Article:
CCI and hind paw withdraw threshold to mechanical

CCI (chronic
constriction injury) reduces the HCN1 and HCN2 mRNA expression

Liu
et al demonstrated that neuropathy induced by CCI (chronic constriction injury)
in left sciatic nerve decreased the expression of HCN1 and HCN2 mRNA in
peripheral nerve system and spinal cord. The hind paw withdraw latency to
thermal stimulation and hind paw withdraw threshold to mechanical stimulation
were decreased in injured rats. The chronic constriction injury was induced by
exposing the left sciatic nerve at the middle of the thigh by blunt dissection through
biceps femoris. 4 ligatures (4.0 chromic gut) with 1 mm spacing were tied
loosely around about 7 mm of exposed nerve, adjacent  to the sciatic’s trifurcation (Bennett et
al.,1987). The paw withdraw latency and paw withdraw threshold were decreased
in chronic constriction injured rats at 7th, 10th and 14th
day after injury (Liu et al., 2016). The author reported that perfusion with 50
uM ZD7288 (specific Ih blocker) for 15 min significantly decreased the resting
membrane potential and increased the action potential rising time. It also
caused a significant decrease in the repetitive firing number and the V0.5
(the membrane potential at which HCN channel was half-activated). This
indicated that the activated HCN channels help to stabilize the resting
membrane potential in the resting state and drive the membrane potential
depolarization to the threshold of action potential, causing in the elevation
of neuronal excitability (Tu et al., 2004). CCI induced nerve degeneration,
which was observed by performing nissl staining method on dorsal root
ganglions. In CCI dorsal root ganglions, degenerated nerve cells was found,
which was indicated by the disappearance of nissl bodies and lost of nucleoli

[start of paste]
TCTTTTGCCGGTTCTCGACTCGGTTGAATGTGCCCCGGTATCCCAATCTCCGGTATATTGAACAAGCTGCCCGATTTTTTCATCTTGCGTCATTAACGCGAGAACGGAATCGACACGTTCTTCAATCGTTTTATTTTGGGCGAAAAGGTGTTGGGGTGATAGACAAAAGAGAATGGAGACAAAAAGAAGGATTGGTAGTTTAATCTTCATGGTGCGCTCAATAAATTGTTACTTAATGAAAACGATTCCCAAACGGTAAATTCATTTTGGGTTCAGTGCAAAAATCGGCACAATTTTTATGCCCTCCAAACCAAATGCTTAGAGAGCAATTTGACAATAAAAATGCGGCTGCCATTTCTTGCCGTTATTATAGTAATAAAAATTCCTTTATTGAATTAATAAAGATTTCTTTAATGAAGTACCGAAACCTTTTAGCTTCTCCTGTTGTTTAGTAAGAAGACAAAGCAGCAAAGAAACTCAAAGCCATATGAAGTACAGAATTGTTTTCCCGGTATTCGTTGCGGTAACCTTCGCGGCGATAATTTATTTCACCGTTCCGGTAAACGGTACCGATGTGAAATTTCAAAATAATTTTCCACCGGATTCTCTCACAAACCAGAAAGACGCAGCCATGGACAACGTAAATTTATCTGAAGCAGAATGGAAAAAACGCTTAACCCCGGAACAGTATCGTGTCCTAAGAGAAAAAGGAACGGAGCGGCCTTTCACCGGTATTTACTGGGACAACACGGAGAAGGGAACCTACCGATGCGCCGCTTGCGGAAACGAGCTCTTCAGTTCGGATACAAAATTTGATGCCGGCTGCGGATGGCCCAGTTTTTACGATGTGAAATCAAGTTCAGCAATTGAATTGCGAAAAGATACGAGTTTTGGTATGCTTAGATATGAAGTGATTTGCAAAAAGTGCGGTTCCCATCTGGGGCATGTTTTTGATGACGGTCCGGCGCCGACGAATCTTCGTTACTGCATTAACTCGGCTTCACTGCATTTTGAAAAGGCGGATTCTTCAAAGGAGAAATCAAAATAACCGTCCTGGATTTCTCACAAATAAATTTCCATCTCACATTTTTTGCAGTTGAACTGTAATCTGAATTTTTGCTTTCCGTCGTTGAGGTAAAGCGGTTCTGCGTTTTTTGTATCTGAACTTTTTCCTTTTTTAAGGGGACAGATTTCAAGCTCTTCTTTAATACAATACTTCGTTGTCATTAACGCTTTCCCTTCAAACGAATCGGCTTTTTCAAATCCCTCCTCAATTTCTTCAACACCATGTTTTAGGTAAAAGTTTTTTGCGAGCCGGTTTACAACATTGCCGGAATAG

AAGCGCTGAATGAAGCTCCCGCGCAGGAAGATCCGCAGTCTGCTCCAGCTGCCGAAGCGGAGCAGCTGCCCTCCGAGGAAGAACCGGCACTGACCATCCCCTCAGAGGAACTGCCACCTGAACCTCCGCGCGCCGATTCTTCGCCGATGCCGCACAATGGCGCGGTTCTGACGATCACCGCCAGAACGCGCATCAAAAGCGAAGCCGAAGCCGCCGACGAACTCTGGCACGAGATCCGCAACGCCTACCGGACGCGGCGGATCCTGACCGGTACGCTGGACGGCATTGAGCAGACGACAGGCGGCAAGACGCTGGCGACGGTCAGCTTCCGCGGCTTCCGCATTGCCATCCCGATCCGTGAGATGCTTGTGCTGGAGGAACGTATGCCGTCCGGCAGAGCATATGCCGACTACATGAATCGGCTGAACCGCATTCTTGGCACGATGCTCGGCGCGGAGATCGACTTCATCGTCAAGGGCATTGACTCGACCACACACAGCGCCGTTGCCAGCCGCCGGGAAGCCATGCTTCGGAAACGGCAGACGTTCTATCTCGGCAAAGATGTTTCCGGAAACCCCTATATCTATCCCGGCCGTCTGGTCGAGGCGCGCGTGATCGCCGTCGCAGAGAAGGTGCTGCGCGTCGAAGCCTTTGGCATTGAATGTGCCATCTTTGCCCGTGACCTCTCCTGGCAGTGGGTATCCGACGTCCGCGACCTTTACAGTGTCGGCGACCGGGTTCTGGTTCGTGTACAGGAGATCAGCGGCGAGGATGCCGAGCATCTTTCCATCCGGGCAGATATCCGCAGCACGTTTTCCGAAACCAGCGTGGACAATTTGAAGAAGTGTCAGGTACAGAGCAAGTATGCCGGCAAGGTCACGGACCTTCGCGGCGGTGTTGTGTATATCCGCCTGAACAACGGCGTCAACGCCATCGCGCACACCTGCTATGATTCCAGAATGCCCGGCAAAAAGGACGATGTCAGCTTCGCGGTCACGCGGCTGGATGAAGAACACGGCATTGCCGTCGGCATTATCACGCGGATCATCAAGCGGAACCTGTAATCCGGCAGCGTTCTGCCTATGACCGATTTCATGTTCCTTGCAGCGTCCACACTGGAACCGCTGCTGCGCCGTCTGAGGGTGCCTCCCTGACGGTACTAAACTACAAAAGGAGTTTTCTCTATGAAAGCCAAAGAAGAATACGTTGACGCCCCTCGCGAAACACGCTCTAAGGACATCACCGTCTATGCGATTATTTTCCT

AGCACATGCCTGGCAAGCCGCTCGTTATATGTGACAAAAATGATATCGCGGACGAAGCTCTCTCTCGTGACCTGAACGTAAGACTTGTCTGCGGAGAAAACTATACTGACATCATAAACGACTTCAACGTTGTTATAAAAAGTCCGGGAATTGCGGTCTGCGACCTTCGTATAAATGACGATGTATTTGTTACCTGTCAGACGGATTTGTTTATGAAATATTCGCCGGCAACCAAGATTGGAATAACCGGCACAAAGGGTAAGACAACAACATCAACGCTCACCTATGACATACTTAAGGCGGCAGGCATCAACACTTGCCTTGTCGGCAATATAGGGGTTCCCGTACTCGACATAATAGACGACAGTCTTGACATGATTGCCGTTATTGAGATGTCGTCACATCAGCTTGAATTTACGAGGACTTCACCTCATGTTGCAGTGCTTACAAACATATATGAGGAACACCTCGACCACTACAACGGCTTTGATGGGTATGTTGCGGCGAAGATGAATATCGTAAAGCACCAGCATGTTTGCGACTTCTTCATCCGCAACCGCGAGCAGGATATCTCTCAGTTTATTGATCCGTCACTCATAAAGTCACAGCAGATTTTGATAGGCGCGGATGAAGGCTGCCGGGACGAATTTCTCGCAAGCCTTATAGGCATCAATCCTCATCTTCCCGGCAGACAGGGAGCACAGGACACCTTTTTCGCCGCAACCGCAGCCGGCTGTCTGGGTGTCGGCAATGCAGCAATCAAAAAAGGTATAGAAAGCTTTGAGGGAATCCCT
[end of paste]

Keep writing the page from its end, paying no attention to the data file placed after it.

14 days after CCI (Liu et al., 2016).

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Mechanism:

 In CCI
induced neuropathy, the injured sciatic nerve leads to increased spontaneous
firing or alterations in the conduction of neurotransmitter, resulting in
chronic or persistent pain. HCN is correlated to Ih (Hyperpolarization-activated
current) current, a cation current which is activated by membrane
hyperpolarization, results in the formation of resting membrane potential (Liu
et al., 2016). The activation of I h is very
sensitive to intracellular adenylate cyclase and cAMP activities. Increase in
cAMP (during ?-receptor activation) lead to depolarization, whereas decrease in
cAMP (during muscarinic receptor activation) lead to hyperpolarization (Ingram
et al., 1996). Cui et al reported that Prostaglandin E2 causes
the activation of adenylate cyclase to increase intracellular cyclic AMP, which
in turn activates protein kinase A. The activation of protein kinase A leads to
increased levels of protein phosphorylation, this results in the enhancement of
neuronal sensitivity to excitatory chemical agents (Cui et al., 1995).Thus the prostaglandins
enhance the excitability of sensory neurons and this sensitization may occur
due to the suppression of a sustained or delayed rectifier type of K+ channel,
that modulates the threshold of AP firing. Therefore the inhibition of these K+ channels
results in increased generation of Aps. Suppression of I K
through PGE2 causes the reduction
in the firing threshold of the neurons which further leads to increase in
membrane resistance (Baccaglini et al., 1983).In DRG neurons after the nerve
injury if the spontaneous action potential is negative due to hyperpolarization
and lasts long enough to activate Ih, then this Ih will contribute to facilitation
of the firing discharges. Therefore the discharge frequency of spontaneously
active DRG neurons may be reduced by Ih inhibition through a2-adrenoceptor
activation (Yagi et al., 1998).